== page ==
Gov. Larry Hogan’s coronavirus leadership trumps Trump’s -and many others | COMMENTARY

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Maryland Gov. Larry Hogan gives an update about the coronavirus pandemic.

Gov. Larry Hogan’s firm action to mitigate the corona virus outbreak in Maryland is being lauded as a model of executive leadership in a time of crisis. The praise is well-deserved, as the scientific evidence makes very clear that the only workable strategy to slow the progression of the virus — and eventually reverse its spread — is to shut down all large gatherings.

Not all state governors are so sure-footed in their crisis leadership. While a good many governors also have acted appropriately to the crisis, others have been slow to make decisions to protect the public. The same for city mayors — some have been at the forefront of crisis leadership, others too slow to act.


Perhaps the anti-models of good leadership are the governor of Oklahoma tweeting a picture of himself at a restaurant at the height of the crisis, and the mayor of New York City delaying so long that the state governor had to mandate action after the virus spread was already too great.

At the essence of the U.S. failure to avert this crisis are a federal system that gives enormous discretion to states and localities in responding to crises, and a presidential administration that has demonstrated neglectful leadership at a time when federal action could have made a big difference.


The U.S. federal system to be sure is a remarkable government construct that has largely served as a hallmark of the most stable democratic regime in history. During normal times, the system’s flexibility and adaptability to local values and customs have ensured widespread public respect for government authority and the rule of law. What works well in Maryland may not work in Virginia, and definitely not in Arkansas. And that’s fine. Eleven states legalized marijuana for recreational use, and 39 others have not, although some will come along when they are ready, and others will retain opposition to legalization.

It is during crises and emergencies when the virtue of a complex and multi-layered federal system is challenged. States do not act in unison, and cooperation between the national and subnational governments isn’t always effective or even existent in some cases.

Take Hurricane Katrina in 2005, which devastated the Gulf Coast states of Mississippi, Louisiana and Alabama. The states on their own simply were not up to the task of solving the crisis, and yet the federal government response was one of delay, as the director of the Federal Emergency Management Agency effectively folded his arms and waited for the state and local governments to respond first. The consequences were severe for the people of those states.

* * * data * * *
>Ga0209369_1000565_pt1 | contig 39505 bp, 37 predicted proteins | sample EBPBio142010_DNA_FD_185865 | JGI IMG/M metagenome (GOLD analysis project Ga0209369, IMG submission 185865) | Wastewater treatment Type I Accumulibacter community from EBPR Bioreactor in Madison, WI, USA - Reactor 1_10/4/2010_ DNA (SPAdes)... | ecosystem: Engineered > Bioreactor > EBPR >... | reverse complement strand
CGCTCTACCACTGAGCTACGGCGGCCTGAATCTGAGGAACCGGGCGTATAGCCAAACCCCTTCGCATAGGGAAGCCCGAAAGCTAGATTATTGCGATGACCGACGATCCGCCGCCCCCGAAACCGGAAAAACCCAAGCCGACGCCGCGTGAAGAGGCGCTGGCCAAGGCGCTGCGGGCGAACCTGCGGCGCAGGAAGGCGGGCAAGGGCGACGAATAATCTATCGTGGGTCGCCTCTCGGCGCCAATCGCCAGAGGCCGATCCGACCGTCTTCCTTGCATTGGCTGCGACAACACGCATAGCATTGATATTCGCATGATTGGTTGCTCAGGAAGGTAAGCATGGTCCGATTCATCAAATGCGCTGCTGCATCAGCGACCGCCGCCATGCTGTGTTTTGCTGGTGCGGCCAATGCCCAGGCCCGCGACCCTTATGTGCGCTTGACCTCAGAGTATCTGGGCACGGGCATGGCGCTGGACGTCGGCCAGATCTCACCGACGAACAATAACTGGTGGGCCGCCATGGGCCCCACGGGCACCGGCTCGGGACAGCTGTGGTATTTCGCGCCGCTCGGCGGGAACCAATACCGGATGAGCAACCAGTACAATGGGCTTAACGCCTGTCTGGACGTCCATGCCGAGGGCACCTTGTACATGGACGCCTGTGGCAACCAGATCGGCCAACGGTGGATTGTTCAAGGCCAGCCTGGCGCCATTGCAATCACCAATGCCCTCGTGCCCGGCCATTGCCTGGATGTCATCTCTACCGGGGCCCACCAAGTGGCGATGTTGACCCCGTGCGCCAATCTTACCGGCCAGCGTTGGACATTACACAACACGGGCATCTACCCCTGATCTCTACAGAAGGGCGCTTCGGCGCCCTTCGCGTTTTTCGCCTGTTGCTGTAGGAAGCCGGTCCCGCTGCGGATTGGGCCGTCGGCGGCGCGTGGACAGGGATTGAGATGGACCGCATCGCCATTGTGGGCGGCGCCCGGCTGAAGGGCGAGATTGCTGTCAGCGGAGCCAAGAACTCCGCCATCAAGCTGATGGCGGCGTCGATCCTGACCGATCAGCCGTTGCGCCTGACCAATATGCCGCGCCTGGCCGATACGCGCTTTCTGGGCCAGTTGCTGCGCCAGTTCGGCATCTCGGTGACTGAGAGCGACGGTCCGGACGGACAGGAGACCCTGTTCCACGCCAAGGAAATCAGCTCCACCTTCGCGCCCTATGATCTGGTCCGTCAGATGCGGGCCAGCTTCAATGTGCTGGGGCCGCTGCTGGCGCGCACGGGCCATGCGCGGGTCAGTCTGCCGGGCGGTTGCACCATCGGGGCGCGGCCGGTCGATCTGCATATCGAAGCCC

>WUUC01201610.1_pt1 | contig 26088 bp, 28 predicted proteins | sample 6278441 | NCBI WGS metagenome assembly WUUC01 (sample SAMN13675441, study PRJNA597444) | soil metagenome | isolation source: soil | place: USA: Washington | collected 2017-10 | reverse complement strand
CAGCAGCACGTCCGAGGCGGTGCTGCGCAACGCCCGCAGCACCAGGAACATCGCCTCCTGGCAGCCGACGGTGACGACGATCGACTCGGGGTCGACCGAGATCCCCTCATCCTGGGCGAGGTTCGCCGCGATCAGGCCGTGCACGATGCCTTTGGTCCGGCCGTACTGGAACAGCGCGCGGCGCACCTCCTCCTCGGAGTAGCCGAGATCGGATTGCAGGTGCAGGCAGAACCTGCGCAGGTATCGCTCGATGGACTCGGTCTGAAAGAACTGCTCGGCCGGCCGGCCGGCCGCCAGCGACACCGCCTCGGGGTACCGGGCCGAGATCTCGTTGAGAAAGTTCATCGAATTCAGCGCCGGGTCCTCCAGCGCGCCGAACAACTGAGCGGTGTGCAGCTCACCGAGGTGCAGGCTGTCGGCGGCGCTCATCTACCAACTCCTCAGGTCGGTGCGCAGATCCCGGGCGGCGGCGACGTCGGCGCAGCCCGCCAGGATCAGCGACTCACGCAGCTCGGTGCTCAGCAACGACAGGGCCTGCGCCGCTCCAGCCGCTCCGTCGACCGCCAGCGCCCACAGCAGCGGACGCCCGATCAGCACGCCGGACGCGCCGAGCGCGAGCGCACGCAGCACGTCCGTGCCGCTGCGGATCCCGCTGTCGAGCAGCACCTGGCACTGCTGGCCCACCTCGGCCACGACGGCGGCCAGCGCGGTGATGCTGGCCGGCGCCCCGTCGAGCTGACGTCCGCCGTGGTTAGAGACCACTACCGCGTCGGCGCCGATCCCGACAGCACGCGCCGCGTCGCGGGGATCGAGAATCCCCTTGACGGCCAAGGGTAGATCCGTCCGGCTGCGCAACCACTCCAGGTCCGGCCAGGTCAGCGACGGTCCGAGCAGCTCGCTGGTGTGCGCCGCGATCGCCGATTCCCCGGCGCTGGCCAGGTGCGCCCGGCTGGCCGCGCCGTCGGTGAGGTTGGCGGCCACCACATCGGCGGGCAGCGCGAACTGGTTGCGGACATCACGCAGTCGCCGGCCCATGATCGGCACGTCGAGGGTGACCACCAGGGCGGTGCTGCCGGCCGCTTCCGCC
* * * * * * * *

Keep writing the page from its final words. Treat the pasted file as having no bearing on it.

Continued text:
The storms that ravaged parts of Texas, Florida and especially Puerto Rico in 2017 again showcased the limits of a federal system in a crisis. States couldn’t do everything needed on their own and the federal response was highly inadequate. Perhaps the most telling episode was the president of the United States lecturing Puerto Rico to do more to solve its own problem, and not to come to the federal government seeking solutions.

The Trump administration response to the corona virus outbreak will go in the history books as one of the most colossal failures ever of presidential leadership. The severity of the outbreak could have been averted weeks ago, but the president downplayed it, ignored scientific advice, and that left disaster mitigation to states and localities.

Many state and local leaders are making the right decisions to try to get through this crisis. But there is no national coordination and those subnational governments slow to act are endangering everyone. Without some aggressive national action, many will continue to act with less than the urgency required in this situation.

Federalism in the U.S. has great virtues during normal times. But in crises and emergencies a sure-handed national effort is necessary. And that is tragically lacking right now.

Mark J. Rozell ( is dean of the Schar School of Policy and Government at George Mason University and co-author of the book Federalism: A Very Short Introduction. He lives in Maryland.